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The Healthiest Halloween Candy to Buy

9 Better-For-You Candy Options For Halloween

Halloween is the time of year where we all cheat a little more on candy. But Healthline gives us the healthier options to purchase this year. So you and your trick-or-treaters can all be happy!

Try these healthier treats this Halloween.

When most people think trick-or-treating, they picture costumes, children, and candy – lots and lots of candy. If you're a 6-year-old with a sweet tooth, it's your favorite day of the year. If you're a parent concerned with finding healthier alternatives for your child, you're probably less thrilled. He wants it all, while all you see are tummy aches and cavities.

But don't panic. There are relatively healthier candy options for your kid to enjoy this Halloween. Here are 9 to choose from.


Peanut Butter Cups

If you're faced with pile of candy bars, pick out these treats first. Though they definitely have the sugar and calories, candies with peanut butter or nuts (think Baby Ruth or Pay Day, too) serve a dual purpose. The chocolate makes your little one happy. The protein-packed peanut butter – assuming your kid isn't allergic – makes them feel full more quickly. The nuts also pack some protein and prevent a blood sugar crash later. That's more than you can say for a plain chocolate bar.

Fun-Sized Candy Bars

Keep an eye out for words like "mini" or "fun-size." They can be a parent's best friend when it comes to sorting through candy bags. These bite-sized versions of the most popular candy bars are pre-portioned; tuck the whole bars into the bottom of the bag and hand these out instead.

Gummy Treats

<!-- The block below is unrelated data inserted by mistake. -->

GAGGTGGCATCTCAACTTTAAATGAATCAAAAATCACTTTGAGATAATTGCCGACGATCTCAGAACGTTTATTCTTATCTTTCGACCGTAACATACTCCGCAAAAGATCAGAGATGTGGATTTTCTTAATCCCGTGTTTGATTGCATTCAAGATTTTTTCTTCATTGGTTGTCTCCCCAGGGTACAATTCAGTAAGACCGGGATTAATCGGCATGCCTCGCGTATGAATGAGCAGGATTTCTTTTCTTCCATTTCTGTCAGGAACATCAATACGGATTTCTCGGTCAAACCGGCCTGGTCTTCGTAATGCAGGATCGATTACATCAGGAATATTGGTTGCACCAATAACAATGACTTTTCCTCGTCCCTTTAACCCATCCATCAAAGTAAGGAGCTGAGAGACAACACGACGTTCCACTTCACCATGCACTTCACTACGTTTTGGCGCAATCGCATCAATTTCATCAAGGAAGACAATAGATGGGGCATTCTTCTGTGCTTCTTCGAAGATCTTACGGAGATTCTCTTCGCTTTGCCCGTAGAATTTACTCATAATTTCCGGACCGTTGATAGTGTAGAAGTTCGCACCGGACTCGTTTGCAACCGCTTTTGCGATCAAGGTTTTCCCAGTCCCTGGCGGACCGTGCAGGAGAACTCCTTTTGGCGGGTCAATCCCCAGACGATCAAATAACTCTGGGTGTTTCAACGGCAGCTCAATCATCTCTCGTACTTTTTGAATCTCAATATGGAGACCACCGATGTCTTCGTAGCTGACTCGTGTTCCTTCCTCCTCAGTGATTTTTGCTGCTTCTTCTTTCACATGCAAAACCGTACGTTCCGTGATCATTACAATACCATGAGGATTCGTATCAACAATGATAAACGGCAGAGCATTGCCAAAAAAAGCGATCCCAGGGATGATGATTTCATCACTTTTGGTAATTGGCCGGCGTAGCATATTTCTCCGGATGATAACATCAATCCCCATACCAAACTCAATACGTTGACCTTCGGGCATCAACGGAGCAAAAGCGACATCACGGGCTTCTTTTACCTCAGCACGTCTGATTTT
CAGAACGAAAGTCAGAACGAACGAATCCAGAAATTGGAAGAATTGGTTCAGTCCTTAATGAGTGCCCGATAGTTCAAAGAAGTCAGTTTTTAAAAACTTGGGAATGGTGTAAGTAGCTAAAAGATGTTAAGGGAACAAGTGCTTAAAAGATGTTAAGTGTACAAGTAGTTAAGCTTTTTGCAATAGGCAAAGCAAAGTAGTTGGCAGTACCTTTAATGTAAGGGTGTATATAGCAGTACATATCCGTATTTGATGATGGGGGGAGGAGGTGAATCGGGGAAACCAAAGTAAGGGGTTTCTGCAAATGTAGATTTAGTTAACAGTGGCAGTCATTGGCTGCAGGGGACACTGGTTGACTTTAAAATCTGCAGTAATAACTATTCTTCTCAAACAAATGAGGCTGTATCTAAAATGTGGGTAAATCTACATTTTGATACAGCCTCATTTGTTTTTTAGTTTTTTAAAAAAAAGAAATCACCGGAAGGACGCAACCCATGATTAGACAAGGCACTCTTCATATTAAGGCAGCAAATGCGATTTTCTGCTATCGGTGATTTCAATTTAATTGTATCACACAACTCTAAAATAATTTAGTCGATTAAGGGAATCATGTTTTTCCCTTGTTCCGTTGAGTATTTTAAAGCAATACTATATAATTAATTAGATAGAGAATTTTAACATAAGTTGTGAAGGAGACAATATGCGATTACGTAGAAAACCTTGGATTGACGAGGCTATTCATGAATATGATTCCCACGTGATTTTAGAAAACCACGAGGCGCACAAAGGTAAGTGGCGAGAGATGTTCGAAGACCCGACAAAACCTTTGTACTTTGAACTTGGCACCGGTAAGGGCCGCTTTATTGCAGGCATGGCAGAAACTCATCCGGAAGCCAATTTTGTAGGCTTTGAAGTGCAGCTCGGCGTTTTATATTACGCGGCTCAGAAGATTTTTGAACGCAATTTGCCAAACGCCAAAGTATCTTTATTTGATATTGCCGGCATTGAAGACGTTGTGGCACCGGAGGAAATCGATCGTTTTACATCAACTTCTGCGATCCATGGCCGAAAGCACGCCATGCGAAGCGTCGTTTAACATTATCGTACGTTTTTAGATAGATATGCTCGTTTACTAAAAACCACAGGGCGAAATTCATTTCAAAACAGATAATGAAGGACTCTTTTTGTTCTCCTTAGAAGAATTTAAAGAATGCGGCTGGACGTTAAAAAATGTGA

Offer your trick-or-treater a handful of colorful gummy bears. They require a little extra work to chew, and they're typically lower in calories than chocolate alternatives. Plus, many gummy bears, worms, and other edible creatures are fat free. If you're considering handing gummies out to your Halloween visitors, look for brands made with real fruit juice.

Caramel Apples

Nothing says fall like caramel-dipped apples. They're delicious, chewy, and not such a terrible idea in terms of nutrition—at least not when compared to a regular-size candy bar. True, a handful of caramel candies has a good helping of calories and sugar, but if that's the only way to get your kid to eat an apple (which is high in fiber and vitamin C), then consider it a sweet deal.


Lollipops are made from four things: sugar, corn syrup, water, and flavoring. But that short ingredient list is not what makes them a better choice for Halloween. Rather it's because they keep mouths busy — giving you time to distract and dump the candy you want your kids to forget. A healthier idea: look for lollipops and suckers made by natural candy companies. They use cane sugar and natural fruit flavors, and in many cases, their dyes come from fruits and vegetables, too.

Cracker Jacks

Okay, Cracker Jacks aren't technically candy. But they are a healthier option that comes with a prize! What's sweeter than that? A yummy combination of popcorn and peanuts coated with sweet caramel, Cracker Jacks come in great snack-size bags, which is perfect for handing out or handing to your kids when they're asking for something. Also good: Popcorn is a whole grain, and peanuts are a great source of protein — assuming your kid isn't allergic. A half-cup of the popcorn mix has less sugar than some brands of yogurts marketed towards kids.

Sugar-Free Bubble Gum

The concept is simple: kids love gum, and if you give them some, they'll be so busy chomping and chewing (at least for a few minutes) that they won't want to munch away on other candies. You can even keep them busy blowing bubbles.

Chocolate-Covered Raisins

Chocolate or yogurt-covered raisins offer the best of two worlds: sweetness mixed with a fruit. (Of course, if your child will eat raisins without the candy covering, that's even better!) But chocolate usually helps.

Dark Chocolate

Rich in the antioxidant flavonoids, dark chocolate is a healthier option than its milky counterpart. While research is inconclusive, studies suggest dark chocolate may improve your cardiovascular health. It also has less sugar and carbs, and according to a study out of the University of Copenhagen, it's more filling than milk chocolate. So give your kids one bar, and they'll be too full to reach into the cavity forming candy corn bucket.

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